• Study 3: Researchers surveyed 266 small business owners across the country to see how the structures of their companies (e.g., sole proprietorship vs. LLC) impacted their loan approvals. They found loan approvals for Black-owned sole proprietorships were less than half that of White-owned sole proprietorships. However, when Black entrepreneurs’ business structures were joint proprietorships or partnerships, the racial bias on loan approvals was mitigated. Additionally, when Black entrepreneurs had LLC, S corps or C corps, the racial bias was reversed: 75% of Black owners had loans approved, as opposed to 42% of White owners.

“There are still problems we need to root out; banks need to recognize the bias that exists,” Bone said. “But there is some hope, as we are seeing ways to empower consumers with interventions to improve the situation from their end. There are little extra steps to signal you are more legitimate and sophisticated than what might be perceived.”

Christensen said one specific step small business owners can do is spend $45 to register their company as an LLC, which potential lenders see as an outside indicator of sophistication. He added that the study findings suggest minority business owners with high FICO scores should be sure to make that clear up front when they are seeking a loan.

“Everyone should tell their very best story,” Christensen said. “The data backs that up: if minority loan seekers can manage the moment, the outcome will be more favorable.”

More critically, the researchers call on financial services executives to acknowledge they have work to do and take action to pre-empt employee biases. The study’s authors suggest firms develop policies to ensure loan product options are uniformly offered to all customers and require at least two employees to independently evaluate each loan application. Furthermore, firms can increase internal compliance with legal frameworks, deliberately design more inclusive products and use self-service technology to reduce bias, researchers said.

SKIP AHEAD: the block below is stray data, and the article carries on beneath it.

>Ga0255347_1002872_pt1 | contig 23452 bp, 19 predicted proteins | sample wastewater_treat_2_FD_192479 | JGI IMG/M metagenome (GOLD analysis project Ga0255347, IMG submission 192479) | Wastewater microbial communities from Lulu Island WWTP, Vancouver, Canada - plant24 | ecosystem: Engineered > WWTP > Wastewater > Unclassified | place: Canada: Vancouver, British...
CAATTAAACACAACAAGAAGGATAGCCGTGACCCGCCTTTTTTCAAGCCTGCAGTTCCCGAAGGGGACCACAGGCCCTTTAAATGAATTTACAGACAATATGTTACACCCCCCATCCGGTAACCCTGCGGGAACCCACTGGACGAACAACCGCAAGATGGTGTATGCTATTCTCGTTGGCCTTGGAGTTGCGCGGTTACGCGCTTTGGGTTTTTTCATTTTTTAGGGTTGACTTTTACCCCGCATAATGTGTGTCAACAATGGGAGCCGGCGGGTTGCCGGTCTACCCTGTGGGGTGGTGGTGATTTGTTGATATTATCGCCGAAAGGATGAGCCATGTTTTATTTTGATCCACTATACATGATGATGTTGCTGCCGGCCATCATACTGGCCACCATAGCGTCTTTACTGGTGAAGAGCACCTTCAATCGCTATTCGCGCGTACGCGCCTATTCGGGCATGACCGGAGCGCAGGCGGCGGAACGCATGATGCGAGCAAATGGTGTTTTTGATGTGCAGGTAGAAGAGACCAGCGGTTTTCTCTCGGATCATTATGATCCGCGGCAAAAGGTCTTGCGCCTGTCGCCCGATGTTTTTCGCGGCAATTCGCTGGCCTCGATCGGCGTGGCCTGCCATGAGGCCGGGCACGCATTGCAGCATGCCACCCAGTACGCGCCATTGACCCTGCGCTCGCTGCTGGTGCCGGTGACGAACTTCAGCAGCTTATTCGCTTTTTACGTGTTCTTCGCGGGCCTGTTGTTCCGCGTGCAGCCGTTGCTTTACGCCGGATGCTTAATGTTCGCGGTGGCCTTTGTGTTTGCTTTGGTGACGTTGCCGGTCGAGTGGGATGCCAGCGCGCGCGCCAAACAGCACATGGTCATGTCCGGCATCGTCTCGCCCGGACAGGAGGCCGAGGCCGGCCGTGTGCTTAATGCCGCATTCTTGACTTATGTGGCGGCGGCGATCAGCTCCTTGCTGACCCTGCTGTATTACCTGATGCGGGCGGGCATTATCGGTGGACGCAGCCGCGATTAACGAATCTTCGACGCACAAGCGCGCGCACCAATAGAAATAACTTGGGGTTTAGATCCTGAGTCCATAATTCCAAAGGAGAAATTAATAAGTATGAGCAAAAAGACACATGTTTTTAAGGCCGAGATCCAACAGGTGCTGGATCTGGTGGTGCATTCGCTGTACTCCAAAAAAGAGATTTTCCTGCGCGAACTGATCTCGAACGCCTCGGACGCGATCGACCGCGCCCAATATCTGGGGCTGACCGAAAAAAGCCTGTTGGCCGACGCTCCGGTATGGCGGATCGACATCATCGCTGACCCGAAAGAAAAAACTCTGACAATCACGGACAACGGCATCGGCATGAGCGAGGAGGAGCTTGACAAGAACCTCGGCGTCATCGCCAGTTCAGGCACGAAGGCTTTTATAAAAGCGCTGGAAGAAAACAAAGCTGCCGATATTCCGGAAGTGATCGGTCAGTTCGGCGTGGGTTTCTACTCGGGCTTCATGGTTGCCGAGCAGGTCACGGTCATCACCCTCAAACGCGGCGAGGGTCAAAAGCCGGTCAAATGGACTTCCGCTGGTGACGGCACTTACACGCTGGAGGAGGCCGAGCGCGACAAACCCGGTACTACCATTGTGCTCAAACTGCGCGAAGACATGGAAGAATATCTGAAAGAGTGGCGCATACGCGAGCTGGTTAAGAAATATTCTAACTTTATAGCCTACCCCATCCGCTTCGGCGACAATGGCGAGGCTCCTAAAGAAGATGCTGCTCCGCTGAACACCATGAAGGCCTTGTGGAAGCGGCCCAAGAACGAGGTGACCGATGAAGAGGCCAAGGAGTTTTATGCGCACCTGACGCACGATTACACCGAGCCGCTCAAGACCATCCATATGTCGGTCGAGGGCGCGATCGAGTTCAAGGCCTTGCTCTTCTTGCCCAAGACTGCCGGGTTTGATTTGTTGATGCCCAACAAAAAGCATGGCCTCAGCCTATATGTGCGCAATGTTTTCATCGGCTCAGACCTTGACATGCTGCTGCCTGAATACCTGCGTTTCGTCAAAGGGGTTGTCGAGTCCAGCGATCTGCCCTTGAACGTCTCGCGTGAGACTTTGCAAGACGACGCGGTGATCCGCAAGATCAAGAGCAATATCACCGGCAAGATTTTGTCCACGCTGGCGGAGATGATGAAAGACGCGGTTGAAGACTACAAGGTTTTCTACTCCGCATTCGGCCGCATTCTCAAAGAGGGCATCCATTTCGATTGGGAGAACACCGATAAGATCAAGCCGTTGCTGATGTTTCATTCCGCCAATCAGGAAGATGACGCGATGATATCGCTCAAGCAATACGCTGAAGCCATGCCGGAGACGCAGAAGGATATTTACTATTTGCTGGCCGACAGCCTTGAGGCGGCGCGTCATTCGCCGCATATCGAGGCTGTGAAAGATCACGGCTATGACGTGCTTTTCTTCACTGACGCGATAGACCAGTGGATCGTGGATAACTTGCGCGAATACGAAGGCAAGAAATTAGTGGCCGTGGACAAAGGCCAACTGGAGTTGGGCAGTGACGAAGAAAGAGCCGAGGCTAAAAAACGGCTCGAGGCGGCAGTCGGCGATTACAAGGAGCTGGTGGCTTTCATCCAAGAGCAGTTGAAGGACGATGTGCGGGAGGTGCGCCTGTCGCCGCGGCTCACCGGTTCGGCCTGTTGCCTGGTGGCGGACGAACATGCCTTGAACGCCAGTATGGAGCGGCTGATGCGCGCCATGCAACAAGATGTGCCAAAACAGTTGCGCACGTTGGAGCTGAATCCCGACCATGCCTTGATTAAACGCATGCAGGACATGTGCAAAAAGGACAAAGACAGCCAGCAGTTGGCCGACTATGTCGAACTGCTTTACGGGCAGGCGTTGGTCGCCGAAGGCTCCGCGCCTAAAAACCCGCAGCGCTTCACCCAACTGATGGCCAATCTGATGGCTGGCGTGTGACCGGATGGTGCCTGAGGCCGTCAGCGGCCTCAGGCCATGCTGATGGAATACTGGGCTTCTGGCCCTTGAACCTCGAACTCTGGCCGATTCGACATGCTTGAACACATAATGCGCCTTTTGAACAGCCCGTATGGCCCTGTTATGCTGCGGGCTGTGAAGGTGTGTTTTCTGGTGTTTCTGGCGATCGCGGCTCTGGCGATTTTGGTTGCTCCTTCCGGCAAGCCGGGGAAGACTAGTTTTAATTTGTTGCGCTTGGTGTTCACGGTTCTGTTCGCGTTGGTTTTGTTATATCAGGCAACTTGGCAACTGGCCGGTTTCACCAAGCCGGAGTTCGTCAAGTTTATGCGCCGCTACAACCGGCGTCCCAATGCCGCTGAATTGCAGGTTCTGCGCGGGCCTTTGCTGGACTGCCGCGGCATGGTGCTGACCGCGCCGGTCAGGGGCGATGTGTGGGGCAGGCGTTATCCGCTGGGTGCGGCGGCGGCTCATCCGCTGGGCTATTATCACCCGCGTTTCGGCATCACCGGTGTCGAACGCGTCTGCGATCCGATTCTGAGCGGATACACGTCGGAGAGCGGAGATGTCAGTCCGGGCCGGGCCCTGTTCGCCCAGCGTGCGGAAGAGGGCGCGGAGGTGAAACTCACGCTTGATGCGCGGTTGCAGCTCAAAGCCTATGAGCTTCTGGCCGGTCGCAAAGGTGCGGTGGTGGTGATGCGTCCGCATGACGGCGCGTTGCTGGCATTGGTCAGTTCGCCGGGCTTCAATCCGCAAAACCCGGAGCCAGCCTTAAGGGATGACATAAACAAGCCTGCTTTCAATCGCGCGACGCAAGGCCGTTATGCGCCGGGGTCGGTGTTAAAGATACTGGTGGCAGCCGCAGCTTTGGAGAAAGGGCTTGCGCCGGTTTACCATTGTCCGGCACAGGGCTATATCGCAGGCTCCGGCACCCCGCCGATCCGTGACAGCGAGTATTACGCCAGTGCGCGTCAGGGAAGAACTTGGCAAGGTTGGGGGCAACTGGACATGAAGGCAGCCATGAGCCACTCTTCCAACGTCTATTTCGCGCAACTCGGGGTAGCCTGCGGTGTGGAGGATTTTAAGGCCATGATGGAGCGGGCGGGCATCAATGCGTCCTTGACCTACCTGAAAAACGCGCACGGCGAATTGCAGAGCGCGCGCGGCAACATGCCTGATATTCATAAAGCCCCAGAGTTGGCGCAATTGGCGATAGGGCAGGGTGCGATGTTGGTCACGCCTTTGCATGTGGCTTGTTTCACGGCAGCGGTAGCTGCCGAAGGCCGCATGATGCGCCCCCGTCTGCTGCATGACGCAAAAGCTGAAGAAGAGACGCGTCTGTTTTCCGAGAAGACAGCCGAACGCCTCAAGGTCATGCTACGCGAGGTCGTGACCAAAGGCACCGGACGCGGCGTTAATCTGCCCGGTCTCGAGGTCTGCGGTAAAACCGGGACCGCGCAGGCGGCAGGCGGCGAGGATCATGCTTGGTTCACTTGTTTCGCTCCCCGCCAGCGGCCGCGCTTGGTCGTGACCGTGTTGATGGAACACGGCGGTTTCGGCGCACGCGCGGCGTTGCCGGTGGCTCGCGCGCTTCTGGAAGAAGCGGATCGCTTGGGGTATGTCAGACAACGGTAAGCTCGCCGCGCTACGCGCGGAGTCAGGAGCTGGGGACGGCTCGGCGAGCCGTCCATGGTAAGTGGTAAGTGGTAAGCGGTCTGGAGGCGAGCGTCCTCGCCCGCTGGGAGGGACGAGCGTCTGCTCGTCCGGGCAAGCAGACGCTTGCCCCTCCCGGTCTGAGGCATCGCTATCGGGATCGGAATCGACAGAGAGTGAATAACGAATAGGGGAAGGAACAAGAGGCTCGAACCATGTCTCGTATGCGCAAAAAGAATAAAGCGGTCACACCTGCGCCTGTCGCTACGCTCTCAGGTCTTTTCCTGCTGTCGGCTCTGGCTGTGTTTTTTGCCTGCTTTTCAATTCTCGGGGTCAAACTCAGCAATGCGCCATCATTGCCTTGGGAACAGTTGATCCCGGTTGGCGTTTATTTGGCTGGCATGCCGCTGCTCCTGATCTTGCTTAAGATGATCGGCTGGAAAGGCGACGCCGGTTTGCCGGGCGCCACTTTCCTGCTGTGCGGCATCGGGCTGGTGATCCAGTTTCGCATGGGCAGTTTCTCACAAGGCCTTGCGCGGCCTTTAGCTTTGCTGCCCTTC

Finally, the study suggests policymakers step up in specific ways as well by creating standardized small business lending forms, funding programs that provide technical assistance and education for minority-owned business, and increasing oversight and enforcement.

“The bias training at banks is simply not working,” Bone said. “It’s time to do something different.”

The study’s lead author is marketing professor Maura Scott of Florida State University’s Rockwood School of Marketing, with co-authors Anneliese Lederer of the National Community Reinvestment Coalition, Florida State University professor of marketing and business administration Martin Mende, University of Colorado doctoral student Brandon Christensen, and Florida State University doctoral candidate Marina Cozac of the Rockwood School of Marketing.

Disclaimer: AAAS and EurekAlert! are not responsible for the accuracy of news releases posted to EurekAlert! by contributing institutions or for the use of any information through the EurekAlert system.